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Hoffmann, R. A wiki for the life sciences where authorship matters. Nature Genetics (2008)

Regulation of myogenin expression in normal and transformed myogenic cell lines.

The control of myogenin (Myf-4), one of the muscle-specific regulatory proteins, is particularly interesting since its expression appears obligatory in myoblasts at the onset of differentiation. We isolated the human Myf-4 (myogenin) gene and determined promoter elements which direct cell type-specific expression and are subject to transactivation by the muscle transcription factors Myf-5 and MyoD1 in fibroblasts. Extrinsic signals such as serum components and purified growth factors or potential intracellular signals such as cAMP down-regulate transcription of the myogenin gene. Constitutive expression of the catalytic subunit of PKA completely suppresses transactivation of the myogenin promoter by Myf-5 or MyoD1 suggesting that cAMP may act via phosphorylation by PKA. In contrast to normal myogenic cell lines in which differentiation and myogenin expression can be induced by the removal of serum components, retinoic acid (RA) is required for differentiation in the rat rhabdomyosarcoma cell line BA-Han-1C. This model system was utilized to investigate factors which influence the balance between the transformed state and differentiation. Administration of retinoic acid to BA-Han-1C cells leads to the accumulation of myogenin mRNA approximately 48 h after the addition of RA. This late induction requires ongoing protein- and DNA-synthesis suggesting that trans- and cis-acting factors may be involved in the control. The critical involvement of myogenin in the process of terminal muscle differentiation was also demonstrated in the rat L6 muscle cell line which has been blocked for differentiation by the transforming protein E1a of Ad5 adenovirus. In cells which stably express E1a, myogenin expression is completely suppressed while Myf-5 continues to be synthesized normally. However, E1a inhibits the transactivator function of Myf-5, as demonstrated on GAL4-Myf5 chimeric proteins. A possible interpretation of this result is that Myf-5 or factors activated by Myf-5 are required for the expression of myogenin and myogenin itself is necessary for the terminal differentiation of myoblasts.[1]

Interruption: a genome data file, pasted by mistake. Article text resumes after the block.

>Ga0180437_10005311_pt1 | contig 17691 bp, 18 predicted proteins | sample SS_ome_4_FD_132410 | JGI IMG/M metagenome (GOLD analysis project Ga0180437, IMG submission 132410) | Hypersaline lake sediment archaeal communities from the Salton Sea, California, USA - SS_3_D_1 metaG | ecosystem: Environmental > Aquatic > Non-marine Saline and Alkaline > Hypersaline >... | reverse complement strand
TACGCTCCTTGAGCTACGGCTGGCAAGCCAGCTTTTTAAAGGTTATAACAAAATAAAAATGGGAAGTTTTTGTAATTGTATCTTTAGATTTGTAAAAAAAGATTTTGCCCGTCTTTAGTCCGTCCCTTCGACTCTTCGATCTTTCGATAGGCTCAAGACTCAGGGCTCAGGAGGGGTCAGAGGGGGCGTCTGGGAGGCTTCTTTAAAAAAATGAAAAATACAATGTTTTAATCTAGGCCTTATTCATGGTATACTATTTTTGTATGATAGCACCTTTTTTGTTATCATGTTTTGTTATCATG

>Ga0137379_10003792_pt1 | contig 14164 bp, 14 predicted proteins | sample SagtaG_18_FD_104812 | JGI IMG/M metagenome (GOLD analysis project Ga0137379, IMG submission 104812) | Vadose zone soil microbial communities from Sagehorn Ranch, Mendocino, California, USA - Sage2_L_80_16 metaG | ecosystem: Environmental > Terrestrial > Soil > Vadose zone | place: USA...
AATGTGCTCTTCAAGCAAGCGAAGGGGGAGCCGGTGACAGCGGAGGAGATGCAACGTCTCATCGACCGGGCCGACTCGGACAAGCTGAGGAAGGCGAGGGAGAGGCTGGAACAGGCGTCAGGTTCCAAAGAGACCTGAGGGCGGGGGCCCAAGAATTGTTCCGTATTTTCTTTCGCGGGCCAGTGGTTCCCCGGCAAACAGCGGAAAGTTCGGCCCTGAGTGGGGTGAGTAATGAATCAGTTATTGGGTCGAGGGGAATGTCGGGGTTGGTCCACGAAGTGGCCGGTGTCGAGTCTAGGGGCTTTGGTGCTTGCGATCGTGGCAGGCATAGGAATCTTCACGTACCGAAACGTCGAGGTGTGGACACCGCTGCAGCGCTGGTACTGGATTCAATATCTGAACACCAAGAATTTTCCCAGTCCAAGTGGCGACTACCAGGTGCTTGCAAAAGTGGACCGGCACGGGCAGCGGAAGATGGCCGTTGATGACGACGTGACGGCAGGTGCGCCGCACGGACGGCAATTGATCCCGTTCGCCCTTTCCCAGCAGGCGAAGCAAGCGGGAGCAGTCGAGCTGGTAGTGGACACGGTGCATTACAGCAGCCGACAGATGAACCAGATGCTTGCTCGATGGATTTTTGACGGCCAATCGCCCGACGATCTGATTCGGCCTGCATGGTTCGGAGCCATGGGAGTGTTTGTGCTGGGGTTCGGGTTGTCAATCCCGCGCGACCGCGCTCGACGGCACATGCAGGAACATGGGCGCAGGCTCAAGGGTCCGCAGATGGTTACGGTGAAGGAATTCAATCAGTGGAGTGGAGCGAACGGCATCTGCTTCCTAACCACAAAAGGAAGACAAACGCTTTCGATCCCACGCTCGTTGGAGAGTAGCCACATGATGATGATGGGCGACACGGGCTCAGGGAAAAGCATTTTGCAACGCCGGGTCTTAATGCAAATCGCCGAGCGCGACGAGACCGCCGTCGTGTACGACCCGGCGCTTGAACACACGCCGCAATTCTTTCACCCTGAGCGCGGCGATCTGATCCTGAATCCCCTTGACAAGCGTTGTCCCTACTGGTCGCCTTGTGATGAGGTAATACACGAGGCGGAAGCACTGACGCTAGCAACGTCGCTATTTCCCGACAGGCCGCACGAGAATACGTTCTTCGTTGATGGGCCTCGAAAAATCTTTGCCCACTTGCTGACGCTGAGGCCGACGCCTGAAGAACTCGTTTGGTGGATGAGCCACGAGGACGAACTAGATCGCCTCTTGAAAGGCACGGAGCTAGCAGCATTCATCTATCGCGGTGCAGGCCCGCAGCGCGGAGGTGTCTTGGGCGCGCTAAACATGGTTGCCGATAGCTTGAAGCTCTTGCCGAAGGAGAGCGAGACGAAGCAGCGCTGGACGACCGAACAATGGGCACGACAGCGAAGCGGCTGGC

1. Regulation of myogenin expression in normal and transformed myogenic cell lines. Arnold, H.H., Braun, T., Bober, E., Buchberger, A., Winter, B., Salminen, A. Symp. Soc. Exp. Biol. (1992) [Pubmed]
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